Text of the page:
The Wall Street Journal recently highlighted a new trend where hospitals are creating special clinics to coordinate care for the close to three million U.S. children suffering from complex medical conditions (CMC) who will often require a lifetime of care.
Dr. Jay Berry, a physician and researcher in the Complex Care Service at Boston Children’s Hospital and assistant professor of pediatrics at Harvard Medical School, points out the difficulties providers face in caring for children with CMC:
Care for these kids is unbelievably time-consuming and labor-intensive, and there is no way in the current system there is enough financial incentive for providers to do this. The success stories are the ones where some hospital, health system or payer has stood up and said, ‘We are going to pay for this.’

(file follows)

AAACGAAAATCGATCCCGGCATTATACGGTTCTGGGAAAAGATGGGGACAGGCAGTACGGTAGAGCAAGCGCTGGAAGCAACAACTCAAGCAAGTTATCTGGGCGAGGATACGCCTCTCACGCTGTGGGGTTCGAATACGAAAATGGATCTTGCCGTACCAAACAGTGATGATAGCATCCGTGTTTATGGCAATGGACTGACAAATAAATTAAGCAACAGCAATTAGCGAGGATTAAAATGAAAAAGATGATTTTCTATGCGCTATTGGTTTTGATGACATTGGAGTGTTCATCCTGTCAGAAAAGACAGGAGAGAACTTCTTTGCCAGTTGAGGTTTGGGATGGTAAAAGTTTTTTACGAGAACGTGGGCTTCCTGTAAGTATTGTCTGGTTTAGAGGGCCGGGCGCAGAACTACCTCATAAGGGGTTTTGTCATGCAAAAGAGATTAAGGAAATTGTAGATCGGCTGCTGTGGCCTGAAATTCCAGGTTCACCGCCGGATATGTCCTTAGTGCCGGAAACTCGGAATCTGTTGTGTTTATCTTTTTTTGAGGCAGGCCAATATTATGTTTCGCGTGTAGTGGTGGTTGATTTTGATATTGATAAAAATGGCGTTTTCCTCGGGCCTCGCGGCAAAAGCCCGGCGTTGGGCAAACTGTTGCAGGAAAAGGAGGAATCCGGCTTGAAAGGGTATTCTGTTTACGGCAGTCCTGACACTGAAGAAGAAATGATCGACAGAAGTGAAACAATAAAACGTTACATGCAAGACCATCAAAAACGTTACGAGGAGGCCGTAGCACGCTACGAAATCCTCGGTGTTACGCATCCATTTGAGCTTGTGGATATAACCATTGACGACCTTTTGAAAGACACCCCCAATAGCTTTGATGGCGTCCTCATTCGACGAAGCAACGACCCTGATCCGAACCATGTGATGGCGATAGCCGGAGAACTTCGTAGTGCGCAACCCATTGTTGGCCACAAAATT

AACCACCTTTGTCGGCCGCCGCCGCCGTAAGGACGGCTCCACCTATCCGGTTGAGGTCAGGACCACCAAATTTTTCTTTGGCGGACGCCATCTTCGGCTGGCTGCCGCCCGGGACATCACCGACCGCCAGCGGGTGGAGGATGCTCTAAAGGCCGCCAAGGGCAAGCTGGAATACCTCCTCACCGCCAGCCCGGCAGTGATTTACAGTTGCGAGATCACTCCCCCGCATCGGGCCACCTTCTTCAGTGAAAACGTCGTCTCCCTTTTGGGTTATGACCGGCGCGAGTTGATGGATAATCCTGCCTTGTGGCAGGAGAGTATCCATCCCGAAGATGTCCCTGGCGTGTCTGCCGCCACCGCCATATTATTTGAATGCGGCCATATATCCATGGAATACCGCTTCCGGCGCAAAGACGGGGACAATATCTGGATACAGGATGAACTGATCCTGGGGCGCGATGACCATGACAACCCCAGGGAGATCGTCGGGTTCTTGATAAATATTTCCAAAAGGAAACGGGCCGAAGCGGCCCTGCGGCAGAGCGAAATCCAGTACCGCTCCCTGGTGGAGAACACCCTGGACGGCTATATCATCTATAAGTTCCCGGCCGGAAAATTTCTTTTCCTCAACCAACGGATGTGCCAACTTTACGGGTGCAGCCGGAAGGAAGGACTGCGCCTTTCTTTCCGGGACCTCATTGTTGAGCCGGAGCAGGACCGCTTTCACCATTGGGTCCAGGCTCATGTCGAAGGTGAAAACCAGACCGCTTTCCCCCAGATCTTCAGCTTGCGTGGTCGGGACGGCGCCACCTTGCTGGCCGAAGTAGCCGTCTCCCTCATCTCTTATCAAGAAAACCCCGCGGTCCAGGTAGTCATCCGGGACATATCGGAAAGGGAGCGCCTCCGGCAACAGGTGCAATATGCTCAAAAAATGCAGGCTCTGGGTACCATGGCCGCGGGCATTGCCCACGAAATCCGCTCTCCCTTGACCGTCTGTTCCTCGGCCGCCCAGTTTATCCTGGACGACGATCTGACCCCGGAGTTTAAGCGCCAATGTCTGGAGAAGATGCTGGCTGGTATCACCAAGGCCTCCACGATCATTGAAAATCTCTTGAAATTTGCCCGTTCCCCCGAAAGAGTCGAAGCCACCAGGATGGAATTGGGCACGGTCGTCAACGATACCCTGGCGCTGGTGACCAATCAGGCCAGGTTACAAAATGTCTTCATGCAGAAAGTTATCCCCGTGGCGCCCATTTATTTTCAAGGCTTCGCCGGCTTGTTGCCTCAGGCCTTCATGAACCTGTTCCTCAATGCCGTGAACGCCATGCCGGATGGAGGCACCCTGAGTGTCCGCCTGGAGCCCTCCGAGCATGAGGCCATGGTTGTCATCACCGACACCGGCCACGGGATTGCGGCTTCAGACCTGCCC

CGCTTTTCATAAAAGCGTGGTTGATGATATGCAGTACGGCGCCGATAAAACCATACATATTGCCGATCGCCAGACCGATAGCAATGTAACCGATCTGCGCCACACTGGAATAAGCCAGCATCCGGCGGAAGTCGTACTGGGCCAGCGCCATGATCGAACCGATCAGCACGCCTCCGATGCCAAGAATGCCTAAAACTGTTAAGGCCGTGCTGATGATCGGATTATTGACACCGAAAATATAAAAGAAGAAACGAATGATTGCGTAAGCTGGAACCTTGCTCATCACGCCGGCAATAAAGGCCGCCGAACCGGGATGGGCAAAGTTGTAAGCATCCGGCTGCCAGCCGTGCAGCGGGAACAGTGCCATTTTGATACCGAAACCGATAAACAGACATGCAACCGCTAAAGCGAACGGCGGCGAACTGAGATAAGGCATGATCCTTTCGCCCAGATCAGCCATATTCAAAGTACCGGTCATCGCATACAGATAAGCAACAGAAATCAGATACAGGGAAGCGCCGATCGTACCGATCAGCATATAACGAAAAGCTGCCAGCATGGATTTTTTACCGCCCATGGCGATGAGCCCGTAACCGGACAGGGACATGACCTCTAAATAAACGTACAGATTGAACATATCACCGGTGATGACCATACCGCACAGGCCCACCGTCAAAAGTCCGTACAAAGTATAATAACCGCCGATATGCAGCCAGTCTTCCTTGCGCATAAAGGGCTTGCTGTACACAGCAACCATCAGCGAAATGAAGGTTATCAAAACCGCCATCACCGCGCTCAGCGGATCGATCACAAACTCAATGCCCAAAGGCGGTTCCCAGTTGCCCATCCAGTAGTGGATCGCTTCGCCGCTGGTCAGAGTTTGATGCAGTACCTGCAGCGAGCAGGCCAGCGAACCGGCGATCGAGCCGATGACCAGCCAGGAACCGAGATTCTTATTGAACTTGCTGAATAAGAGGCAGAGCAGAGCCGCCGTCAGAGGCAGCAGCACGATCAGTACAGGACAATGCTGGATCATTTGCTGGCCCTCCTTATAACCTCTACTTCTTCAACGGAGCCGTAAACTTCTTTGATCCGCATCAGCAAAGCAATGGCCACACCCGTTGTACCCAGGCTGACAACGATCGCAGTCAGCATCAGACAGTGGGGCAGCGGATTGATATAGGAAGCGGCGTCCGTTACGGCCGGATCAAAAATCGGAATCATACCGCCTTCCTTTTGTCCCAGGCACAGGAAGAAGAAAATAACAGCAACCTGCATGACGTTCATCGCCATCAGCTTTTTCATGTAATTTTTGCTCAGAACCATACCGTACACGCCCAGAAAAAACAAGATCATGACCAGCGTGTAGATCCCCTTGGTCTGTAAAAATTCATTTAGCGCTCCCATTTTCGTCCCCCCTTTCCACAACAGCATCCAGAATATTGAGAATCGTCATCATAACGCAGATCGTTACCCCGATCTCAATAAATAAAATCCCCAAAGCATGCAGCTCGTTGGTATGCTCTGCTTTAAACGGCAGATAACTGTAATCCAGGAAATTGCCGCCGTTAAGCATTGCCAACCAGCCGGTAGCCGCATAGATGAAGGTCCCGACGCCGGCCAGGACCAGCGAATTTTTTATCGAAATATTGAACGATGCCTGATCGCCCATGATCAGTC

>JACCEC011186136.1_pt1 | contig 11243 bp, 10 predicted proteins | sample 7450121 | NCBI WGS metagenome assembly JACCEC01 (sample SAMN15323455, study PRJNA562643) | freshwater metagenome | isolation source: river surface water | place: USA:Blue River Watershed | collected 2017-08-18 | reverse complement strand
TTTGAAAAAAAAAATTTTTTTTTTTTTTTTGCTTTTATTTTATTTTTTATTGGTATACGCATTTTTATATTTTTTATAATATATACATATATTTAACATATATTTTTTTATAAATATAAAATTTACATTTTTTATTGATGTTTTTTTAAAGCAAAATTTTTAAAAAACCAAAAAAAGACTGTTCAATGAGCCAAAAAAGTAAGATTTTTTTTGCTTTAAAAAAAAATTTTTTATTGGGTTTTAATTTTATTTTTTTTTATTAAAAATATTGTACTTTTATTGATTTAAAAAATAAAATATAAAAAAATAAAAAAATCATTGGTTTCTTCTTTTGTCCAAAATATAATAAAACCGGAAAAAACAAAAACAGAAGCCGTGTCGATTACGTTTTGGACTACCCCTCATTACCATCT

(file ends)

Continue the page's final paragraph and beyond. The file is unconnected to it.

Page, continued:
A proposed bill, the Advancing Care for Exceptional Kids Act of 2015, would create nationally designated children’s-hospital networks to coordinate care and services for medically complex children on Medicaid. Proponents estimate that, if it passes, it could improve the quality of care while saving $13 billion over 10 years.